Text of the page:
A young man I ran into—and I use that phrasing deliberately—belongs to a running club. This is not unusual in itself: from what I understand and have noticed, there are plenty of such clubs around Bombay. I often see their members—usually early on a Sunday morning—pounding the roads near where I live. Not every one of them runs with the effortless grace of a David Rudisha or a Haile Gebrselassie,but who cares? They run with a dedication and diligence that I think I’d do well to emulate in something—anything—I do.
Clubs like these are the legacy, someone said, of over a decade now that this city has hosted a marathon. This young man’s club is the Adidas Runners Mumbai. They meet every Sunday morning at the University Stadium next door to the Wankhede.
Now I’ve done my share of 5K and 10K races, even felt pride in my timings (just under 21 minutes and 46.5 minutes, respectively; I’m still proud). But I never really enjoyed running. Going for a run was a daily battle of willpower against everything else I’d rather have been doing. Like tennis or reading or listening to music or writing or just lazing around. Eventually, it struck me: why am I doing this thing I don’t like doing? So I stopped, and have stuck to those other activities since.
But if running isn’t for me, it certainly is something a lot of people enjoy. Like everyone who belongs to these clubs, for example. And since I ran into this young man, I thought it would be interesting to take a look at what he and his Adidas Runners do.
6.15 on a Sunday morning is a fine time to arrive downtown. The air actually feels cleaner, there are friendly dogs and chirruping birds everywhere, and minimal traffic so you can actually look around and see the city anew. Over at the University Stadium, I was startled to find a small horde of enthusiasts, ready to run. It turns out this day was the kick-off of this year’s edition of a worldwide campaign, hashtagged as these things now are: #100daysofRunning. This is a movement to get people to run regularly by asking them to commit to run 2km a day over 100 days in the summer. It began in 2015 with 187 registrants in India; this year, a couple of thousand have signed up in this country. Clearly, this is an idea that’s catching on. And about a hundred of those runners were at the University Stadium, to be mentored through the campaign by these Adidas Runners.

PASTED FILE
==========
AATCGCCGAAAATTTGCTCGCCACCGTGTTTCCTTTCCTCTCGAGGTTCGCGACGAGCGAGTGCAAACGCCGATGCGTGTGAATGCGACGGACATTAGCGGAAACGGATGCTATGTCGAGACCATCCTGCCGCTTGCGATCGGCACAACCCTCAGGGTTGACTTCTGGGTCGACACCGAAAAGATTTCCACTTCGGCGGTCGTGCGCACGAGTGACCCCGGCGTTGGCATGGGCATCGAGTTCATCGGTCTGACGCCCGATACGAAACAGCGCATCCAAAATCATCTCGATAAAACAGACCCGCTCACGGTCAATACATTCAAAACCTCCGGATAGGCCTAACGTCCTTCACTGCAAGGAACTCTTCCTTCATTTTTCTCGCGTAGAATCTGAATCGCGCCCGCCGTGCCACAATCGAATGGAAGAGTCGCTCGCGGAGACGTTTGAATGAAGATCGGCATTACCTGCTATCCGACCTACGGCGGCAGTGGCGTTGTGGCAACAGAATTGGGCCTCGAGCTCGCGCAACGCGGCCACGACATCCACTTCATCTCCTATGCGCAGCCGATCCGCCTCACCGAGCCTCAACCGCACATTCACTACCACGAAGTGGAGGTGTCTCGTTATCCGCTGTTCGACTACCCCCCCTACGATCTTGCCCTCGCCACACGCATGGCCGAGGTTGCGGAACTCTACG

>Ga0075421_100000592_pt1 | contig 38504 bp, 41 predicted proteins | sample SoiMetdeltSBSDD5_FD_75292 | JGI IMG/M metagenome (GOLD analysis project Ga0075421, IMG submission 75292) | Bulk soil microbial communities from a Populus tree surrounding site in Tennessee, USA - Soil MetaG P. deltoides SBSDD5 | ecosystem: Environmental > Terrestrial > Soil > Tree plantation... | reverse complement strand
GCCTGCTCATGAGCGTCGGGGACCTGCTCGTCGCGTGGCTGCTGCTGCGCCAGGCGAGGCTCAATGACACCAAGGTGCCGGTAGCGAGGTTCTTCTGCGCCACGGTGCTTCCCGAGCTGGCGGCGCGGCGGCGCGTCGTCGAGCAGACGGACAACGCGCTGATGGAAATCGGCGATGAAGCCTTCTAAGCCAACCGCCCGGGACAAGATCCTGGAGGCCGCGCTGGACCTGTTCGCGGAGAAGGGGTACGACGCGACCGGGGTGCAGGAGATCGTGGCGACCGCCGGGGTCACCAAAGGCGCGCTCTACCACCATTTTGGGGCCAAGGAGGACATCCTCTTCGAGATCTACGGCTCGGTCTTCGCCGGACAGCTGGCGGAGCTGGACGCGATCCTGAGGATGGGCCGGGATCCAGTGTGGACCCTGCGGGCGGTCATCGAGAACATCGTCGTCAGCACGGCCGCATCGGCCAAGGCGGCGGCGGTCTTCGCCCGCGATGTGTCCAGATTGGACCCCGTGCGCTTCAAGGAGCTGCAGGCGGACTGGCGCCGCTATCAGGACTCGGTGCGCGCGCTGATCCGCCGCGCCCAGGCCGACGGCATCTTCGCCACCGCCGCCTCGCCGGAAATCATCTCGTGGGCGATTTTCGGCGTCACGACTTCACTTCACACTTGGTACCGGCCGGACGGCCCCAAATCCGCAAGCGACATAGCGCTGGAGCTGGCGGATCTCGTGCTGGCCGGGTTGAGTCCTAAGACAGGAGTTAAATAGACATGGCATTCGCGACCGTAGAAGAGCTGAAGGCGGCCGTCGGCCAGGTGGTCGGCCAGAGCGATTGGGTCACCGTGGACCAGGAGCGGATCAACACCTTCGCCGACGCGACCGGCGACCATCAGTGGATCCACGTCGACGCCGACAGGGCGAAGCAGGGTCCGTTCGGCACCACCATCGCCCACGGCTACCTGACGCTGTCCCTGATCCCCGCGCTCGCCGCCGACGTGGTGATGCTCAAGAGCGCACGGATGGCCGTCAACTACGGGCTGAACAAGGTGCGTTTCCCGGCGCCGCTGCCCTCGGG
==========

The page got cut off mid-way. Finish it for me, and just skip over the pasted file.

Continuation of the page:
I hadn’t planned to run, not least because of recent knee surgery. I was thus the sole person in that entire stadium wearing sandals. Nevertheless, when the Runners broke us up into two groups and led us out onto Marine Drive to run, I decided to at least walk the 2km as briskly as I could, no matter if I trailed the rest.
One in my group, though, was kind enough to accompany me at a slow jog. “Didn’t want you to be alone,” he said. “Had I known I’d be doing this,” I told him, “I would have at least worn my tennis shoes.” He grinned and shot back: “It hardly matters, you know. Whatever you’re comfortable in works. Personally, I think all these high-priced shoes are a big scam.”
Twice in the days since, I’ve had occasion to remember that remark.
On 6 May, a unique running event played out on the racetrack in Monza, Italy. This was Nike’s Breaking2 project, in which a few elite marathon runners attempted to run a marathon in less than two hours.
The current world record for men is 2:02:57. So if Breaking2 succeeded, it would be a significant improvement. But it would not be recognized as a world record, because of how this Monza marathon was run. Like: a car drove immediately in front of the athletes at the required speed; several other runners acted as pacers, rotating in and out to remain fresh; and more. In particular, the elite runners also used purpose-built Nike shoes with certain features that, Nike claimed, would boost their performance.
High-priced shoes, I’m guessing.
In any case, Eliud Kipchoge of Kenya—the gold medallist in the marathon at the 2016 Rio Olympics—“won” the Breaking2 Marathon. But he didn’t break the two-hour barrier. He finished in 2:00:25. By any measure, and regardless of the marketing mileage for Nike and all else that went on in this event, this was one stupendous effort. So near and yet so far, too: if he had run just a second faster in every mile in the race, he would have finished in under two hours. Think of that.
On the same 6 May, several hundred runners competed in the OneAmerica 500 Festival Mini-Marathon, a half-marathon race in Indianapolis. The “500” refers to the famous Indy 500 car race in that city. In fact, the half-marathon course takes in one lap around the 2.5 mile (4km) Indianapolis Motor Speedway on which Indy 500 is contested.
I don’t know who won the half-marathon that day in Indianapolis. I do know that a teenager called Benjamin Pachev finished 16th, in 1:11:53. No world record for him, of course, though pretty impressive for an amateur. But I mention Benjamin because he ran the entire race in... a pair of Crocs.
What’s more, Benjamin’s father Alexander ran in Crocs too, finishing in 1:16:07.
Yes indeed, Crocs: I do mean those odd-looking sandals with a loose strap at the back and plenty of holes in front. “It’s like having a little fan that’s just streaming air over your foot,” said Benjamin to the press after the race.
Sort of why I like walking in sandals, come to think of it. Beats my shoes, every time. Not-so-high-priced shoes, but still.
Once a computer scientist, Dilip D’Souza now lives in Mumbai and writes for his dinners. His latest book is Jukebox Mathemagic: Always One More Dance.
His Twitter handle is @DeathEndsFun
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